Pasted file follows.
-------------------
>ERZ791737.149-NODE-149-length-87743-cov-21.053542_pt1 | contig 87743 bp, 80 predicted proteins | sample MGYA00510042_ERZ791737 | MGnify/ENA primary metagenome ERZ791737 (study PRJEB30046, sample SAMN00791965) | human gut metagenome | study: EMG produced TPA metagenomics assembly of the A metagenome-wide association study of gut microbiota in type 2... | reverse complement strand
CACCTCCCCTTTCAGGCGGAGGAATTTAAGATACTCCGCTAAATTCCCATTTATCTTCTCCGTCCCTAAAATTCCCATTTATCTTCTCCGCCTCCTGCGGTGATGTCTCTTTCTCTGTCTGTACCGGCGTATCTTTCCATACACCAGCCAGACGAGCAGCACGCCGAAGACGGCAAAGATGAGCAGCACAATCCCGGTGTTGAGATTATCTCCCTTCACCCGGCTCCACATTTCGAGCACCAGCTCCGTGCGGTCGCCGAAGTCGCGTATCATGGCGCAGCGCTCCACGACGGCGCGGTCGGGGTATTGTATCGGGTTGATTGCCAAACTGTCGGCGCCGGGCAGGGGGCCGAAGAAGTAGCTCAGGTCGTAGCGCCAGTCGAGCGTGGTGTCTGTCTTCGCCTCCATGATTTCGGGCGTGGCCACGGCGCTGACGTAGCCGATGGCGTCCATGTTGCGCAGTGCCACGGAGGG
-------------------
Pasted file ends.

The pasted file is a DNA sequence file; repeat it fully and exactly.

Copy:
>ERZ791737.149-NODE-149-length-87743-cov-21.053542_pt1 | contig 87743 bp, 80 predicted proteins | sample MGYA00510042_ERZ791737 | MGnify/ENA primary metagenome ERZ791737 (study PRJEB30046, sample SAMN00791965) | human gut metagenome | study: EMG produced TPA metagenomics assembly of the A metagenome-wide association study of gut microbiota in type 2... | reverse complement strand
CACCTCCCCTTTCAGGCGGAGGAATTTAAGATACTCCGCTAAATTCCCATTTATCTTCTCCGTCCCTAAAATTCCCATTTATCTTCTCCGCCTCCTGCGGTGATGTCTCTTTCTCTGTCTGTACCGGCGTATCTTTCCATACACCAGCCAGACGAGCAGCACGCCGAAGACGGCAAAGATGAGCAGCACAATCCCGGTGTTGAGATTATCTCCCTTCACCCGGCTCCACATTTCGAGCACCAGCTCCGTGCGGTCGCCGAAGTCGCGTATCATGGCGCAGCGCTCCACGACGGCGCGGTCGGGGTATTGTATCGGGTTGATTGCCAAACTGTCGGCGCCGGGCAGGGGGCCGAAGAAGTAGCTCAGGTCGTAGCGCCAGTCGAGCGTGGTGTCTGTCTTCGCCTCCATGATTTCGGGCGTGGCCACGGCGCTGACGTAGCCGATGGCGTCCATGTTGCGCAGTGCCACGGAGGG